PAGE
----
But research highlighted in the new report, Innovate or Perish: Building a Culture of Innovation, shows that most companies are missing opportunities to drive innovation, most notably during the hiring process. (non-members: download our Leadership Through Innovation white paper, which features excerpts from the full report)
While selecting the right people to spark innovation is widely acknowledged to be critical, the top methods for recruiting and selecting creative people are not being utilized by most companies. People who are innovative and creative tend to know other people of like mind - referral programs that emphasize innovation have the highest correlation to market performance (.19), meaning companies who do this typically have higher revenue, profitability, market share and customer satisfaction than their competitors. However, less than 7% of respondents from all organizations use referrals to attract innovative people.
Also, searching for and tracking innovative people in graduate school and in other organizations has a high correlation with market performance, but less than 15% of high-performance organizations employ this strategy.
Beyond talent acquisition practices, most organizations admit that they are not doing a good job of managing innovation internally - and only 31% of companies say a culture of innovation permeates their culture to a high extent.
High-performance organizations are more than twice as likely (44%) as lower-performers (20%) to embrace innovation. More telling, these companies have cultures that lead to greater innovation through reward and leadership practices, as well as approaches to processes and metric tracking.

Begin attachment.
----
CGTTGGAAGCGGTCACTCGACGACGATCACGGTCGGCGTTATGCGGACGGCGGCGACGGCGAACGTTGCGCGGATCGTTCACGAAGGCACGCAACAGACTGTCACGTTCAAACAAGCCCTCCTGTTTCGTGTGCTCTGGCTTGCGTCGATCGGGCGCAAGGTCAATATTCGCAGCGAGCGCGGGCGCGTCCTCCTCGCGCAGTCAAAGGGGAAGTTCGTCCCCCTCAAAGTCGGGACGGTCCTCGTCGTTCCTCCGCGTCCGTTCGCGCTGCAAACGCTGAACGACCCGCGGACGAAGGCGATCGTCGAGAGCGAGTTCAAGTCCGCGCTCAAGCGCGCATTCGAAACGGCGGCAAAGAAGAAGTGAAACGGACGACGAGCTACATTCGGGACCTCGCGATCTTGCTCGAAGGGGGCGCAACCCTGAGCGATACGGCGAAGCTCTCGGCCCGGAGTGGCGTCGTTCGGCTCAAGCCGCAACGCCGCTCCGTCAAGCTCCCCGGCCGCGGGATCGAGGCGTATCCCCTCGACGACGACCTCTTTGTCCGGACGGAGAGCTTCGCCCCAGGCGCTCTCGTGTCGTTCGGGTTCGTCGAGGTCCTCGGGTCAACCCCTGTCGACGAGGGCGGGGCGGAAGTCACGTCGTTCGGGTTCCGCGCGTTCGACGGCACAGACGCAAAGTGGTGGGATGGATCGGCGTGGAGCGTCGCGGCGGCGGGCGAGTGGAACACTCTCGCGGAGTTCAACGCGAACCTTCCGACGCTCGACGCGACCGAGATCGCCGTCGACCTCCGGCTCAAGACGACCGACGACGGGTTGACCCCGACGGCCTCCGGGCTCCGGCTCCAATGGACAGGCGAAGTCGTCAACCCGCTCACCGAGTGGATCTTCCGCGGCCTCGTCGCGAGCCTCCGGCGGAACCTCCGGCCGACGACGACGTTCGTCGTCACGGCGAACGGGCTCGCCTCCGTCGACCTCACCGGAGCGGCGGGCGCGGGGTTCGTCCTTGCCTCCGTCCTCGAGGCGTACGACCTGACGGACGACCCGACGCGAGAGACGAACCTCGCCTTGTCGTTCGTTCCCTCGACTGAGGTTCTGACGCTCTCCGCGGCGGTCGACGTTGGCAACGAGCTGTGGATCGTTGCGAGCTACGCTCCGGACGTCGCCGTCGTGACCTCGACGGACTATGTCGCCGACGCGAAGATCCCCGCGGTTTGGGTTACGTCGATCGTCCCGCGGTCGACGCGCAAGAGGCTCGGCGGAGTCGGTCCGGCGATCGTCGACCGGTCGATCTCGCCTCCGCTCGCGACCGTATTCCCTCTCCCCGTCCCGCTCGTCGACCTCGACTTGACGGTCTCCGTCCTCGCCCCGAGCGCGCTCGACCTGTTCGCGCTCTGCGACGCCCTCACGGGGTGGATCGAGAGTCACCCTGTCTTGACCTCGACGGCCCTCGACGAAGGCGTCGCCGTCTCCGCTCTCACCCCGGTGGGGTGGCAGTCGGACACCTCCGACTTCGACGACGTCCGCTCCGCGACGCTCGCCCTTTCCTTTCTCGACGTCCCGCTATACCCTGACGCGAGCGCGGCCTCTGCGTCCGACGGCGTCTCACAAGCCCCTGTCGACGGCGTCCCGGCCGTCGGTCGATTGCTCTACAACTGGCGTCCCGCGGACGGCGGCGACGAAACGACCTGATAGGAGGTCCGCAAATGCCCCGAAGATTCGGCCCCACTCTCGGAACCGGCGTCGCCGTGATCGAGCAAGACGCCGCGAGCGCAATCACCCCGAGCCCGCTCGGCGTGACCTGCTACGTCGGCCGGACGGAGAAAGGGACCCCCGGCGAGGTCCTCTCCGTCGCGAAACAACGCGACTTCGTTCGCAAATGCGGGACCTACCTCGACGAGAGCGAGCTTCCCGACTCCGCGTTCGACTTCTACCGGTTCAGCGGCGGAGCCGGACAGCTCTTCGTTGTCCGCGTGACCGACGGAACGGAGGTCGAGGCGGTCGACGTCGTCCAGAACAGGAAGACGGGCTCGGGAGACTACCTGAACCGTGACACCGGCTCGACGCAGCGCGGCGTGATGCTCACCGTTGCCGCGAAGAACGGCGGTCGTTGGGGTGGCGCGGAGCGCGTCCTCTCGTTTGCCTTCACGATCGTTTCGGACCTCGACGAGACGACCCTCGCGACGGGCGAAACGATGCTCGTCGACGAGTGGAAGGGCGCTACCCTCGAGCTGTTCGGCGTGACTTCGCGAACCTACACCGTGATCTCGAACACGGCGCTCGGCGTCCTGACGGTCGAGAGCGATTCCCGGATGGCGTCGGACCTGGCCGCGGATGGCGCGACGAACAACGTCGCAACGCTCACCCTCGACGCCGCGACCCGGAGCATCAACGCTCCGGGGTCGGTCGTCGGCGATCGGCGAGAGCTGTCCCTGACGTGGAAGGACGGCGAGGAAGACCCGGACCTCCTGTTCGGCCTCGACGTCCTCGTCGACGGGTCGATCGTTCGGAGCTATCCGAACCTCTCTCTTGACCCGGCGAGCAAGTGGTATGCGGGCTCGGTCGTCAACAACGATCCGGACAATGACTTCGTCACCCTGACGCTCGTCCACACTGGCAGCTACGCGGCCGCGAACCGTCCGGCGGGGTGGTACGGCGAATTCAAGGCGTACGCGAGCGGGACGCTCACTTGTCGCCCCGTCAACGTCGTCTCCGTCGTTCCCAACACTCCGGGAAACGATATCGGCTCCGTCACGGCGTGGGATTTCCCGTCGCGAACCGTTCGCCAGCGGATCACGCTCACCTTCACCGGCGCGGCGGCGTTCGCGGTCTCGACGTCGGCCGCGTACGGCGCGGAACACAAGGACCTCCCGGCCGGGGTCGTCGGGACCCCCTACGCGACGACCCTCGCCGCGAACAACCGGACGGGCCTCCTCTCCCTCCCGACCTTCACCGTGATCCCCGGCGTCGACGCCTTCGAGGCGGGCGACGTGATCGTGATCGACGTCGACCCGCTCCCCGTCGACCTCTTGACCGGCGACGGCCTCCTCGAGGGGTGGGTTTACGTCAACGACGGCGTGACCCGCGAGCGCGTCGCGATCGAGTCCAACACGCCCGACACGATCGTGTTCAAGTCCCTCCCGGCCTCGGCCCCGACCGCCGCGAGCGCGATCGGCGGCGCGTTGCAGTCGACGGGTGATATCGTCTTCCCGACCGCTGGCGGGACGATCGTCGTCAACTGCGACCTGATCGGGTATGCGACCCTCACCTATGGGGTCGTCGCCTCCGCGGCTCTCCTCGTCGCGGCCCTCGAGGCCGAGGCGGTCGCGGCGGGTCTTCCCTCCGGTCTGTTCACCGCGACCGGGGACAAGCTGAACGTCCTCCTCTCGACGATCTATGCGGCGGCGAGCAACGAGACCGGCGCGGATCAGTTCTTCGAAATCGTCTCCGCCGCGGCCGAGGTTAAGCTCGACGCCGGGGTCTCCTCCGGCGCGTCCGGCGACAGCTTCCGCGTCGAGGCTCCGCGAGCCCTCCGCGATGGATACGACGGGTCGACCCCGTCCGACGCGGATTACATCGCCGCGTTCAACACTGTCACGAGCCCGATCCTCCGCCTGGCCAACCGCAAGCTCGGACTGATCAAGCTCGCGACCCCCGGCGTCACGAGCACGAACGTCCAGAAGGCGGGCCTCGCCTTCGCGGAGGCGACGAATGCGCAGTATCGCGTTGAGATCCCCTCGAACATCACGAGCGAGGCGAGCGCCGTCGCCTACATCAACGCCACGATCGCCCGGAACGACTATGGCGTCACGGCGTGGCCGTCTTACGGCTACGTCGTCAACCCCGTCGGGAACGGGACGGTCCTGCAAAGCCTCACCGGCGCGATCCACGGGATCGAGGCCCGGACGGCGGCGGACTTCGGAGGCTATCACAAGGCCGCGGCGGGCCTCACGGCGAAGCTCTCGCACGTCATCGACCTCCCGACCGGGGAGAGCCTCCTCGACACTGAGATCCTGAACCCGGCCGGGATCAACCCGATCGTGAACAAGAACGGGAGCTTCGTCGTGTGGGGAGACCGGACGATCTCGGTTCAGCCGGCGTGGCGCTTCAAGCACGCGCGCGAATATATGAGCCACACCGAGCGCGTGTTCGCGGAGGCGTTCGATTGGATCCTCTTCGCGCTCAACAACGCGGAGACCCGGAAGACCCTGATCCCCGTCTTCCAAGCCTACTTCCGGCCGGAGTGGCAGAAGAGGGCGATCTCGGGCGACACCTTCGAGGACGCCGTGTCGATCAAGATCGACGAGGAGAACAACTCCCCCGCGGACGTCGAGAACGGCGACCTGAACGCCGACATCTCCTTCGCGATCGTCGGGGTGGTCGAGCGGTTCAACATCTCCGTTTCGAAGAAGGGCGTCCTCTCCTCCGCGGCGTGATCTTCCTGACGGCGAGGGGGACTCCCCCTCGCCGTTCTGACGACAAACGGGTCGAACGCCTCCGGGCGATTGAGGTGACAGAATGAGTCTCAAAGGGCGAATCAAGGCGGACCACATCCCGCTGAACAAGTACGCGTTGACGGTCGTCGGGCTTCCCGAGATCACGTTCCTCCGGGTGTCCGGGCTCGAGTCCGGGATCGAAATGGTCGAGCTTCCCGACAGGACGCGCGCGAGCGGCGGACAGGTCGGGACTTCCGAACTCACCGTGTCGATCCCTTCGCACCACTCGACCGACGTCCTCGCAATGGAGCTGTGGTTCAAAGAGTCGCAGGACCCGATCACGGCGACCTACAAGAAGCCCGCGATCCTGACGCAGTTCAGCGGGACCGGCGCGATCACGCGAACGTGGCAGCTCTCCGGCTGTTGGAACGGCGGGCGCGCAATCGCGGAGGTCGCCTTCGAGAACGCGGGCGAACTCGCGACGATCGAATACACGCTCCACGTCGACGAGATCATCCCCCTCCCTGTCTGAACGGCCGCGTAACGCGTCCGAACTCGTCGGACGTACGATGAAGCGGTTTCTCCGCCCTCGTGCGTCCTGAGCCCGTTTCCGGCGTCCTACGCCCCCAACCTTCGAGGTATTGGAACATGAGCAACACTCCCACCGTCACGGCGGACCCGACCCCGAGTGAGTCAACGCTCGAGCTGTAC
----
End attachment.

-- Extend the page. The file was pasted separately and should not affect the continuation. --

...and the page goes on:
Innovate or Perish: Building a Culture of Innovation explores what high-performance organizations are doing differently in each of these areas, providing a framework for other organizations to build off the successes of the most innovative companies in the world.
"This i4cp/3M study is important because it looks at innovation broadly, not as a feature of product development but as a very human endeavor. Innovation must permeate through every facet of a company, from customer service to human resources," said Karen B. Paul, Ph.D., Manager, Talent Assessment, 3M. "Human capital functions such as HR play a significant role in making innovation systemic, but how often do you hear about their involvement? This study helps to tell the story of both critical aspects of an innovative culture and the role Human Resources plays in facilitating culture development."
Innovate or Perish: Building a Culture of Innovation is now available to corporate members. Non-members may download our Leadership Through Innovation white paper.